Where a stockbroker, on an unsolicited order given to him by a customer and for a commission paid to him by the customer, purchased stock from a third person "over the counter" and sent the customer a confirmation of the purchase as his agent, and the stock was delivered to and paid for by the customer, the stockbroker acted merely as an agent of the customer and there was no sale, or "solicitation, looking to a sale," by the stockbroker to the customer within Sections 2, 5, of the Sale of Securities Act, G. L. c. 110A.
BILL IN EQUITY filed in the Superior Court on March 26, 1962.
The suit was heard by Lurie, J.
Sumner H. Woodrow for the plaintiff.
Gerald May for the defendants.
WILKINS, C.J. This bill in equity against the members of the stockbrokerage firm of Josephthal & Co. seeks to rescind the purchase of 100 shares of stock of Triumph Storecrafters on the ground that the defendants never filed a notice of intention to sell as allegedly required by the Sale of Securities Act (popularly known as the Blue Sky law). See G. L. c. 110A, Section 5 (as amended through St. 1954, c. 558, Section 3); Section 18 (as amended through St. 1938, c. 445, Section 12). The judge filed a report of the material facts found by him. A final decree was entered dismissing the bill. The plaintiff appealed. The evidence is reported.
On or about May 15, 1961, the plaintiff met one Endler, a registered representative of the defendants, at Fort Devens, where both were enlisted men briefly on army reserve duty. The plaintiff said that "he was not unwilling to engage in the purchase of low-priced speculations," and asked Endler if he knew of any. Endler mentioned a low priced over-the-counter stock, Triumph Storecrafters. The plaintiff asked Endler to find out the price. Later Endler telephoned the defendants' Boston office and learned that the stock was selling between $5.50 and $6 a share. The following day Endler reported this to the plaintiff, who told Endler to buy 100 shares with a limit of $6. Endler telephoned the order to the Boston office, which telegraphed it to the defendants' New York office, which bought 100 shares at $5.50 from a firm known as Gregory & Company. The New York office confirmed the execution of the transaction to the Boston office, and sent the plaintiff a written confirmation of the purchase as his agent. Later delivery was made, and the plaintiff paid $550 for the stock and a commission of $12.50 to the defendants. The defendants operate a brokerage business limited to buying and selling stocks on orders of customers on a commission basis. They did not own any Triumph Storecrafters stock.
Upon these facts the judge ruled that the case is governed by Gill v. Hornblower, 294 Mass. 26 ; that the defendants were the agents of the plaintiff in buying the stock; that there was no solicitation of the plaintiff to buy; that
there was no sale by the defendants to the plaintiff; and that the plaintiff had not sustained the burden of proof of establishing such a sale.
General Laws c. 110A, inserted by St. 1932, c. 290, Section 1, provides in part in Section 5: "No security, not exempt under section four, shall be sold except as exempted by section three, within this commonwealth, until there shall have been filed with the commission a notice of intention to sell the security in question . . . ." In the definitions in Section 2 of c. 110A "sale," "sell," and "sold" shall include "solicitation, looking to a sale." The issue is whether there was a sale, or solicitation looking to a sale, by the defendants to the plaintiff.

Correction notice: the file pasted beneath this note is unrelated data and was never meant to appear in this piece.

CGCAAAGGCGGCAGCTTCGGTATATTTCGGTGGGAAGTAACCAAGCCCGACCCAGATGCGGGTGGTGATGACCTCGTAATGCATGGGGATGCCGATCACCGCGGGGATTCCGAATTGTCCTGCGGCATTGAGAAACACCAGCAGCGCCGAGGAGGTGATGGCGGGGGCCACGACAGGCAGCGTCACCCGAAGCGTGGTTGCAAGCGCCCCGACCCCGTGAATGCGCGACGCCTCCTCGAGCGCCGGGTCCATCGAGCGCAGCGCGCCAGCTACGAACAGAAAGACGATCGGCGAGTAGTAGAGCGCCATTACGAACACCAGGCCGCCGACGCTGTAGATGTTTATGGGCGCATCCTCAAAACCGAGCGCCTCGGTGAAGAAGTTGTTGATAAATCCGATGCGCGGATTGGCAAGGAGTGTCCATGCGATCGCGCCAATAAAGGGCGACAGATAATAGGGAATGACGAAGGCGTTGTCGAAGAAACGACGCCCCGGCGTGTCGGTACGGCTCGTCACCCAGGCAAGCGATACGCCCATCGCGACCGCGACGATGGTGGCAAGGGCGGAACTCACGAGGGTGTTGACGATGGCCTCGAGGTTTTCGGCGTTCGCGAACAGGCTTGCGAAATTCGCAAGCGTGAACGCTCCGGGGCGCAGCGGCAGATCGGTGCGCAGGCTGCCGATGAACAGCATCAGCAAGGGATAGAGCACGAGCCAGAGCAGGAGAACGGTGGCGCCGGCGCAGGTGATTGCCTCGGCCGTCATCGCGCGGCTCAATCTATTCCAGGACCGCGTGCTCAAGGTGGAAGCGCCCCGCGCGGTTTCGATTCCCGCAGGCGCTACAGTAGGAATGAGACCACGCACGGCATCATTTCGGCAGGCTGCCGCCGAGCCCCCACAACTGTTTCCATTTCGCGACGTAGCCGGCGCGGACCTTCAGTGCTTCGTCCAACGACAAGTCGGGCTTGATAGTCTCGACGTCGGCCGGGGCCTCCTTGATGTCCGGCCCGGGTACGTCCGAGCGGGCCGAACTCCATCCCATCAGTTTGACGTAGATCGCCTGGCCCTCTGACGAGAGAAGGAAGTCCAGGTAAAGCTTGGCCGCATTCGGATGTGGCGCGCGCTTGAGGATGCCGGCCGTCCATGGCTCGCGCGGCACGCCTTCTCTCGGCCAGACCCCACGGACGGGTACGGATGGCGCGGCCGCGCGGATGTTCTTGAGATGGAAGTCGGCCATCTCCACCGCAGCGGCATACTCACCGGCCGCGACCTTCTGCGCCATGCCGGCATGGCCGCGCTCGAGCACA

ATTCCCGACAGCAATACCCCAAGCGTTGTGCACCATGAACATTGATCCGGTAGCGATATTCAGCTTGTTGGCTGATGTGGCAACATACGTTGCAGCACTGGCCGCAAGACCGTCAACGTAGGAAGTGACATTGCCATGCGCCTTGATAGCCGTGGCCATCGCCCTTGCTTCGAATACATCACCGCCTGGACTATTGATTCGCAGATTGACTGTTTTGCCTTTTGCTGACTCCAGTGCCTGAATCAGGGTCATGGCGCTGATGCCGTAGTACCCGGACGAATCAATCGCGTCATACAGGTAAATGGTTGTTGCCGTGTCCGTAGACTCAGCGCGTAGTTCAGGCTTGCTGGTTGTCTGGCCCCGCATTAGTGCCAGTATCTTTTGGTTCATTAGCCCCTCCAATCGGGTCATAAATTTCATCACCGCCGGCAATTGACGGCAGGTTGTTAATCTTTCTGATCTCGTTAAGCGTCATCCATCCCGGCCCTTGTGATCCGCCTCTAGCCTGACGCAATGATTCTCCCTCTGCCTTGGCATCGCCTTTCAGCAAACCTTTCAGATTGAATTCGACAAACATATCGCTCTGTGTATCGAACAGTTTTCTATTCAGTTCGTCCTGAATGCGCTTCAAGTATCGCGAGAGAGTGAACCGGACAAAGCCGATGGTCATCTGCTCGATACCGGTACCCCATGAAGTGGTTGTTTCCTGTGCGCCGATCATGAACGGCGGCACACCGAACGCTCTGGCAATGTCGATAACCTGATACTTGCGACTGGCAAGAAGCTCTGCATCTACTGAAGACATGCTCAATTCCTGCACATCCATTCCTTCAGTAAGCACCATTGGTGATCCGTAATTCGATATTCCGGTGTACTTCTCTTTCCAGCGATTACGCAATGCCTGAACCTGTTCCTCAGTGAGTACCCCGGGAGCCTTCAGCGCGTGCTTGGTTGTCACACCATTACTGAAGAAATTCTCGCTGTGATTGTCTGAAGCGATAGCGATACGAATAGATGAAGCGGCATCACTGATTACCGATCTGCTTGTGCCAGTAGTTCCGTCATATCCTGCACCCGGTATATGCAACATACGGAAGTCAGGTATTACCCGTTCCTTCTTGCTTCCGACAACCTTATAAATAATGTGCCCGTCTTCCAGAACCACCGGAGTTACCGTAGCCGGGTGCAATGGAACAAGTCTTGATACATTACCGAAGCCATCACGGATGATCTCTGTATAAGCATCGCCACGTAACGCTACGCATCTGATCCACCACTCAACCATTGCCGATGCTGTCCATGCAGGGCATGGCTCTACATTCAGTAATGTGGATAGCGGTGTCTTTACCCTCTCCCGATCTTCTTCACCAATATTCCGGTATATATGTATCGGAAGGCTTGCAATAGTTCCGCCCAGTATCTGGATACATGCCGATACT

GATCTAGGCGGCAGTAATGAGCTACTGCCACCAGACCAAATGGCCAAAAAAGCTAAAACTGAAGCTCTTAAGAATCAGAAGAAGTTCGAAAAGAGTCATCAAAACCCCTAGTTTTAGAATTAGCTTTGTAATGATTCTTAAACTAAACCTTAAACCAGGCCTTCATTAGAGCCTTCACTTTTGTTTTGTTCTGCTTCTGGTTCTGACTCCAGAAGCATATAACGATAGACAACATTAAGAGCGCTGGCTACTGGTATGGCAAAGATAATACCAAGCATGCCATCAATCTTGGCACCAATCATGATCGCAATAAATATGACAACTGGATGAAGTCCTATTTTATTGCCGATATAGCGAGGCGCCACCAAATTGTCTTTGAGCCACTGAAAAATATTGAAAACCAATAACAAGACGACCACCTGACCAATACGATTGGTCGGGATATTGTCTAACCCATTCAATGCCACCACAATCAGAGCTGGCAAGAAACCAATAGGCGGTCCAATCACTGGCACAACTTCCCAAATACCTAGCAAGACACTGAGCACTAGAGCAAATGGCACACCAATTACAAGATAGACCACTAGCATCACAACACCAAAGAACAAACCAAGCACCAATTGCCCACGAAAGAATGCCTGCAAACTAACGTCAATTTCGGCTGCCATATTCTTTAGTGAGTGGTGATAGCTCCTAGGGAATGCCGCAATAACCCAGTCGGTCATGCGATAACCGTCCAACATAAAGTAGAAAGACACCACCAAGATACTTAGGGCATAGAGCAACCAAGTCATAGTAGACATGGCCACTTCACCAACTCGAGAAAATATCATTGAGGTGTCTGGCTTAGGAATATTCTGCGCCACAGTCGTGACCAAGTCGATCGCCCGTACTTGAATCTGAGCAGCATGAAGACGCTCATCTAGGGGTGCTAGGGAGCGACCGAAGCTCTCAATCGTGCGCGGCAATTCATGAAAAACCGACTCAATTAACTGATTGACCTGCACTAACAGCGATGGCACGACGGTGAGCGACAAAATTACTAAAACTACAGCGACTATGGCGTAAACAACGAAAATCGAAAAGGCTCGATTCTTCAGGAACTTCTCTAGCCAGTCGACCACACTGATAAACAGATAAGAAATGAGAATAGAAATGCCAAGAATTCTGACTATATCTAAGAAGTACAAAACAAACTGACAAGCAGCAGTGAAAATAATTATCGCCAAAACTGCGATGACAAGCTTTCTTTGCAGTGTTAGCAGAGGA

The facts found by the judge were fully justified, if not required, by the evidence and wholly preclude most of the plaintiff's arguments. Completely decisive are the findings that there was no solicitation of the plaintiff nor any sale by the defendants to the plaintiff.
The judge correctly ruled that the case is governed by Gill v. Hornblower, 294 Mass. 26 , the facts of which are indistinguishable from those in the case at bar. There the plaintiff's testatrix gave to the defendants, a firm of Boston stockbrokers, an order to buy 500 shares of Electric Bond and Share Company. The defendants were in no way interested in promoting the sale of that stock, and had not given notice of intention to sell under G. L. c. 110A, Section 5. Purchase was made on the New York Curb Exchange, of which the defendants were members, and certificates in the name of the plaintiff's testatrix were delivered to her in Boston. In deciding for the defendants it was said: "In ordinary speech, the transaction . . . would not be described as a `sale' of stock by the defendants to the plaintiff's testatrix. Rather, the defendants were her agents to buy stock. Reported cases tend to show that the law takes the same view of the transaction [pp. 28-29]. . . . [T]he essence of the transaction was a purchase for the plaintiff's testatrix and not a sale by the defendants to her [p. 30]."
The plaintiff's efforts to distinguish the Gill case are too
specious to merit protracted discussion. In Kneeland v. Emerton, 280 Mass. 371 , and Bauer v. Bond & Goodwin Inc. 285 Mass. 117 , there was no agency. Both were cited in the Gill case. They do not aid the plaintiff. Certain amendments to c. 110A do not affect the question before us. St. 1932, c. 290, Section 1. St. 1938, c. 445. St. 1954, c. 558. We do not agree that the Legislature has shown an intent to include both principal and agent transactions within the word "sale."
Decree affirmed with costs of appeal.